a perpetual smile, a dry wit, and relaxed expression of whimsy
on his face. He was voted the most likeable person in his
school. Discipline and hard work were well known to the Fogg
boys. Before school, at about 3AM, they would milk the cows,
bottle the milk and, even in bitter cold Maine winters, help
their father deliver it in a Ford model T truck before school.
After school there were the additional chores of feeding the
animals and cleaning out the barn.
Fogg was a natural leader--Captain of Yarmouth Academy’s
baseball team and President of his Junior and Senior Class. He
seemed to be the apple of many a female eye In town. There was
always a circle of friends around him, laughing, chatting, and
asking him for his opinions. His future seemed bright and
fell in love with aviation when his father took him to a county
fare where there was an air show with acrobatic displays, “wing
walking daredevils”, and fifteen minute plane rides for $5.
After one ride, Fogg was hooked and he knew sometime, somewhere,
somehow, his career would be in aviation. In 1939, after
graduating in mechanical engineering from the University of
Maine, he succumbed to his desire to be an aviator and enrolled
in the pre-war Navy Air Force.
Fogg entered the Navy Air force in June of 1939 and reported to
the Naval Air Station, the “Annapolis of the air”, in Pensacola
Florida. Along with 150 other prospective pilots, he took
academic training in physics, math and navigation. Flight
training in an easy-to-handle trainer was followed with combat
training in a fully operational Douglas SBD 2 scouting/bomber,
known by pilots as “slow but deadly”. Training continued with
carrier take- offs and landings, bombing and strafing tactics,
water rescue, radio and instrument navigation and landing.
Physical fitness was a priority for aviators. Of his starting
class, two-thirds washed out and Fogg graduated third in his
surviving class of 50. In 1939, he was assigned to the carrier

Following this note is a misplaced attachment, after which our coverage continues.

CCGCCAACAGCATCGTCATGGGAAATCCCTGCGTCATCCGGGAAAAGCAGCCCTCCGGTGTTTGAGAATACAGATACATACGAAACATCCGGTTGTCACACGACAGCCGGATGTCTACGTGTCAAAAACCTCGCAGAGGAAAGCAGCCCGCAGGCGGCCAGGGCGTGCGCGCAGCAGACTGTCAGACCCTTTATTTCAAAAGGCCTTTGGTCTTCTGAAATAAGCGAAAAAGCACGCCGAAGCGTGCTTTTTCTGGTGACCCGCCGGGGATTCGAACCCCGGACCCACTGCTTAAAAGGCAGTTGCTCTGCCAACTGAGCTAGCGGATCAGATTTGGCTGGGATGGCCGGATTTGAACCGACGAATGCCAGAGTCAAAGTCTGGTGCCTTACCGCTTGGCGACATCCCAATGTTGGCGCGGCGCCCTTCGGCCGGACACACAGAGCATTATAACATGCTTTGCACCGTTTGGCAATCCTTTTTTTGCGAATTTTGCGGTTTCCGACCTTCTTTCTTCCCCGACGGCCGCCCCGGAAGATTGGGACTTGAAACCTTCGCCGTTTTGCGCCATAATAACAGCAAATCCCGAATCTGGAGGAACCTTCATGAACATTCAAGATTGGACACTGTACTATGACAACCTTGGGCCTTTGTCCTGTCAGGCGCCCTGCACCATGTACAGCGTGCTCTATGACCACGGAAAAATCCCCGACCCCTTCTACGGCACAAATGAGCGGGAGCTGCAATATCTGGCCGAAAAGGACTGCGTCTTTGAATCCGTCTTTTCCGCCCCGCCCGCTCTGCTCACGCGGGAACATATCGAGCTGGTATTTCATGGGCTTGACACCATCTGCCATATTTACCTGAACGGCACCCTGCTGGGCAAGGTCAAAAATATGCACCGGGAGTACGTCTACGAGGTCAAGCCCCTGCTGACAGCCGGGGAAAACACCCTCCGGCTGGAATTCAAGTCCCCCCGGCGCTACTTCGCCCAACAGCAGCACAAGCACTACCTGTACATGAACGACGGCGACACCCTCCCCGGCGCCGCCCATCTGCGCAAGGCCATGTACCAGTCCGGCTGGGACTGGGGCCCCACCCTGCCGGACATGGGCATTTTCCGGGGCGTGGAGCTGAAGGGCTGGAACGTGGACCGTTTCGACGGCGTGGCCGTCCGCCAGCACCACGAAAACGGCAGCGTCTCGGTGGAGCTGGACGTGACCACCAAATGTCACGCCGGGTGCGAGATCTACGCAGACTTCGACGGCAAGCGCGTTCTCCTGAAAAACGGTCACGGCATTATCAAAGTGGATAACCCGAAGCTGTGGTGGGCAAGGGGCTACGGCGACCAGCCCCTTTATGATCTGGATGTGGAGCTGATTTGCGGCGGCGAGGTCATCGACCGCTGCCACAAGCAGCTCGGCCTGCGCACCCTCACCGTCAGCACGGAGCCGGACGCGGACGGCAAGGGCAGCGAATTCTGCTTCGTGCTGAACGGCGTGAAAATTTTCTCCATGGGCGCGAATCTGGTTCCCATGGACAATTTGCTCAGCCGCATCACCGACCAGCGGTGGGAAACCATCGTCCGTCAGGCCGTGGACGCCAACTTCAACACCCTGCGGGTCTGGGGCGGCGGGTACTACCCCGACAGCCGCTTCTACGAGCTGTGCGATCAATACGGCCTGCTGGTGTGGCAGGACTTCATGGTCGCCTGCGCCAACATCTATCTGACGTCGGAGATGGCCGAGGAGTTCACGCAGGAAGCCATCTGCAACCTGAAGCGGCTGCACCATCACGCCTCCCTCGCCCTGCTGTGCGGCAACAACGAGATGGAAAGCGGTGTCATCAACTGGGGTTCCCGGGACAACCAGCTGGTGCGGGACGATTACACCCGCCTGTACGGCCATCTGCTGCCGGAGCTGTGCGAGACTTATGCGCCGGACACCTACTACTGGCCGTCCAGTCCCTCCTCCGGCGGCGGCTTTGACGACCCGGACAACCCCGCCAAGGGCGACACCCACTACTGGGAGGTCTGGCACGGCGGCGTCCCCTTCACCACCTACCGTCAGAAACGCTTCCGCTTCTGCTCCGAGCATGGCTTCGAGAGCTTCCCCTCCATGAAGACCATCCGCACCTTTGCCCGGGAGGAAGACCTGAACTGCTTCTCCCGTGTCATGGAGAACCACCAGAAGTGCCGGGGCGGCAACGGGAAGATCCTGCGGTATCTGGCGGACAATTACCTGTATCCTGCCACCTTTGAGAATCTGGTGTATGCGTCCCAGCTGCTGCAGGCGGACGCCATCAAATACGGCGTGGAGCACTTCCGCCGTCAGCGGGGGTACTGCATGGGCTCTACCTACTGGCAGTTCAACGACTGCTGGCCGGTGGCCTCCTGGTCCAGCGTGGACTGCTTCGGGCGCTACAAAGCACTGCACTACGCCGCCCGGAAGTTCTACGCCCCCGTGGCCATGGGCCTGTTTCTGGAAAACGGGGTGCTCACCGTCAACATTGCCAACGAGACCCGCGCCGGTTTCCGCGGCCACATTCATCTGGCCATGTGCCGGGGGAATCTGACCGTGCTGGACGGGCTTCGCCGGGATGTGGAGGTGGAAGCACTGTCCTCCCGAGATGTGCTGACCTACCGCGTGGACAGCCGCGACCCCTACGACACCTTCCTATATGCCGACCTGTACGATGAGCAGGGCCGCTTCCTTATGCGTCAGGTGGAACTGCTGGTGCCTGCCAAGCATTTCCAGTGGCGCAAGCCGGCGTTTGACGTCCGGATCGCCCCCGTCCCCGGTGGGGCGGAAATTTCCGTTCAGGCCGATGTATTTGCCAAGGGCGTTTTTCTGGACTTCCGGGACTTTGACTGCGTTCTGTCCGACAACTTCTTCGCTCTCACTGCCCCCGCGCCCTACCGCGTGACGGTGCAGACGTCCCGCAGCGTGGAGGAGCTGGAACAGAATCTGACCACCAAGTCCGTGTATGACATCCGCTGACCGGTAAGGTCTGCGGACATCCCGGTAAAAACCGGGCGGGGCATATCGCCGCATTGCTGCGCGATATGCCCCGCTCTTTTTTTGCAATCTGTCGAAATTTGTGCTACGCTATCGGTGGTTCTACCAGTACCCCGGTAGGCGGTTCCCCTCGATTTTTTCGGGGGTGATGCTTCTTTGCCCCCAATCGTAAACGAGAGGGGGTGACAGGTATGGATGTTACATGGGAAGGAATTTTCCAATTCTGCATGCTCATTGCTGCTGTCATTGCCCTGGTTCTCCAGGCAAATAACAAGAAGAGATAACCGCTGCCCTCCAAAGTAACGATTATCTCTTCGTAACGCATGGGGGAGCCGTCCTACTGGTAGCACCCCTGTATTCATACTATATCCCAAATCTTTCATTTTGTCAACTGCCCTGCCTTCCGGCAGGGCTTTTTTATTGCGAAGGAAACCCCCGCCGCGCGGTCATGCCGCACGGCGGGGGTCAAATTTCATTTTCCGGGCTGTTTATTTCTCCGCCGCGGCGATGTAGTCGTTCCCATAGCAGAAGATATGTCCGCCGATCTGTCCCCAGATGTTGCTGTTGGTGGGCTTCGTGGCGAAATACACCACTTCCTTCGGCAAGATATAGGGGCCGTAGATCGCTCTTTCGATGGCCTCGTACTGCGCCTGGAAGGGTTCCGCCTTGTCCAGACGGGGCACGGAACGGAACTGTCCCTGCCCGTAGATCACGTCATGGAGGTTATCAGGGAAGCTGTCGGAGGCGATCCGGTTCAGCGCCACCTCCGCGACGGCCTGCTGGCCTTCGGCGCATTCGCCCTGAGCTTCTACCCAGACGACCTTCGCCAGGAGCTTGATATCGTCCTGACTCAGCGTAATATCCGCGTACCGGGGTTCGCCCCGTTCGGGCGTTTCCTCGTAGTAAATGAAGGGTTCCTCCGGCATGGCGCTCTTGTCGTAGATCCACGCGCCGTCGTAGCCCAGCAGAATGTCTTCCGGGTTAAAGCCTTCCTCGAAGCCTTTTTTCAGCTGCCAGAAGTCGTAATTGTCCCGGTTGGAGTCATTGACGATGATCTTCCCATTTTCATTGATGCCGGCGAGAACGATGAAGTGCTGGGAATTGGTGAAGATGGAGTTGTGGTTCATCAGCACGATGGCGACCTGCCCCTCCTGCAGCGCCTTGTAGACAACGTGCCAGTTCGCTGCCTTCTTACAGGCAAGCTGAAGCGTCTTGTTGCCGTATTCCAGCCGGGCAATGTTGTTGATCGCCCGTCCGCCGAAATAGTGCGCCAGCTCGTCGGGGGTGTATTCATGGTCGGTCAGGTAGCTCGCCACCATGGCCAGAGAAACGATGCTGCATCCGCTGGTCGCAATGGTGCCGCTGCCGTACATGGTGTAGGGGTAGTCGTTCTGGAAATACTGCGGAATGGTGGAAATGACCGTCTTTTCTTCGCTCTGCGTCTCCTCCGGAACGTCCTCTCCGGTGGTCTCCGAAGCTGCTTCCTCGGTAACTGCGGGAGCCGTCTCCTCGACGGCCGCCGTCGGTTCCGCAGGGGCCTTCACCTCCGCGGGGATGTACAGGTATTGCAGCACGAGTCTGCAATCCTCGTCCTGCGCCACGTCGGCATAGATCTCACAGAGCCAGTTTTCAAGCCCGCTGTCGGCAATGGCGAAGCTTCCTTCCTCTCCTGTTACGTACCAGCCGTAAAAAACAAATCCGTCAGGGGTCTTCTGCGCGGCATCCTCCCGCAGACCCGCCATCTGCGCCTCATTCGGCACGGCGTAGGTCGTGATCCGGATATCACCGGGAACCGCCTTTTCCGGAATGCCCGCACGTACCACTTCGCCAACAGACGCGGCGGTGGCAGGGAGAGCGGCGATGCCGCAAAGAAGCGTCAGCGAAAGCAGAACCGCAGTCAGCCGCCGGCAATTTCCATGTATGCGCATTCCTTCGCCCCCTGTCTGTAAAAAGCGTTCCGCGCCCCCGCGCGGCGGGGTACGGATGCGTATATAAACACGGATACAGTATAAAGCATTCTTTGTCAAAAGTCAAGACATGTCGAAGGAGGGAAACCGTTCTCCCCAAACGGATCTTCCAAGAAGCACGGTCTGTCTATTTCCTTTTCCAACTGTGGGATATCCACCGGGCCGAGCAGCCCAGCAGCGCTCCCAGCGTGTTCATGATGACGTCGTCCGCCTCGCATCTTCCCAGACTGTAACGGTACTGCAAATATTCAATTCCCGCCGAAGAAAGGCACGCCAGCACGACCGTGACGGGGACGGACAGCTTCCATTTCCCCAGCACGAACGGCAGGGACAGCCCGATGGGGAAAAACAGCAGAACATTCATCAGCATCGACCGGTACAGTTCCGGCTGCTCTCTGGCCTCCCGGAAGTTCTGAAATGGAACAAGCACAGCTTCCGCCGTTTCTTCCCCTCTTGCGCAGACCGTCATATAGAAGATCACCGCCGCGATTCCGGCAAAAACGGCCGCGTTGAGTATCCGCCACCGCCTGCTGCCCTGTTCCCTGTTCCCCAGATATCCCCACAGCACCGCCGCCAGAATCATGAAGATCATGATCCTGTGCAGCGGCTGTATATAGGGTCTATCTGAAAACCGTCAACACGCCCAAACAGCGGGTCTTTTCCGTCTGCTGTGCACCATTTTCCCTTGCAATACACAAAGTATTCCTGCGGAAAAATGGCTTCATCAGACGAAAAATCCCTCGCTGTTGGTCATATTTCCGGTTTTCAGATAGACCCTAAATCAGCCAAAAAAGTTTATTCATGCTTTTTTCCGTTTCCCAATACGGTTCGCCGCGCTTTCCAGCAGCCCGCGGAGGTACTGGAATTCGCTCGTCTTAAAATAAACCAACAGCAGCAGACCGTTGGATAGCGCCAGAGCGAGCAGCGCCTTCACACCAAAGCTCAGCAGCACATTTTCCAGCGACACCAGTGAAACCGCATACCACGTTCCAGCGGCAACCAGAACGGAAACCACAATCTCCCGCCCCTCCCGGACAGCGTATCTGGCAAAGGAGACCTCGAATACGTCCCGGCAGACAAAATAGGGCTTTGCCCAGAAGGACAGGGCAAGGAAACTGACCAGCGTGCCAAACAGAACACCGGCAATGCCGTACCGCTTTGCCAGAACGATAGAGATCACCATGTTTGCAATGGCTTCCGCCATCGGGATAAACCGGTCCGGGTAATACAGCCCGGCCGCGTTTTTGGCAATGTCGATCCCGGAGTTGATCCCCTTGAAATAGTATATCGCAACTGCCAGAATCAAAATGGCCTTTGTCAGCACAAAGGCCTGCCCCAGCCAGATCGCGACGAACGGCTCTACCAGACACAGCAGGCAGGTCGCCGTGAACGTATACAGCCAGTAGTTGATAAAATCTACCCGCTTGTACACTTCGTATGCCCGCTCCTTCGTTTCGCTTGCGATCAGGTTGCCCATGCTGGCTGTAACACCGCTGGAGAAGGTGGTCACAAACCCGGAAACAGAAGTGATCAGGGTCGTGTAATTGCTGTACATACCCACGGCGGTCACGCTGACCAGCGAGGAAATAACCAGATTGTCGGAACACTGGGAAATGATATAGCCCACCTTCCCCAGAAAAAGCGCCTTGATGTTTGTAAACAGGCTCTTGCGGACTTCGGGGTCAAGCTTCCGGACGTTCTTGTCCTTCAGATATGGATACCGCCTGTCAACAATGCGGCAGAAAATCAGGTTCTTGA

USS Enterprise based in San Diego and then Pearl Harbor.
Otis Lee Dennis’s pioneer family migrated in the summer of 1877
from Kentucky, to what was to become Fowler, Colorado. Their
twenty-wagon train, thousand mile, six week trip followed the
well-trafficked Santa Fe Trail-- a difficult, rutted, sometimes
muddy, sometimes dusty, often impassible and invariably hot and
humid route. The town consisted of a few scattered farms, a
general merchandise store, a blacksmith’s shop, a Baptist
church, a saloon, bank, grain mill and a few sundry stores. It
lay on arid scrubby plains in clear sight of the snow-capped
Rockies and at the intersection of the rapidly flowing Lower
Arkansas River and the well-trafficked Santa Fe Trail. The
Dennis’ became farmers and raised cattle as was typical in those
days. Through the generations, their land holdings increased, as
did their wealth.
Otis Dennis was born in 1919,into a family that stood for
discipline, clean living, and hard work. He was the oldest of
four with two younger sisters and a younger brother. He was a
handsome young man by anyone’s measure, almost “ Hollywood
ready”. With his swept back wavy blond hair, inviting smile,
glint of humor in his blue eyes and remarkable charm, he
attracted women like bees to honey. It was not unknown for him
to take a different girl to the movies every Saturday night,
while courting another during the week. He was a risk-taker, and
among other stunts, climbed to the top of a theater water tower
to impress a comely girl. He was, in short, a pistol. Fancy
free. A ladies man.
While smart, Dennis didn’t like school very much and he
graduated from high school in 1937 with average grades and no
desire to go on to college. With the Depression in full swing,
and the nearby dust bowl just receding, there were few jobs
available. Dennis worked odd jobs and in his entrepreneurial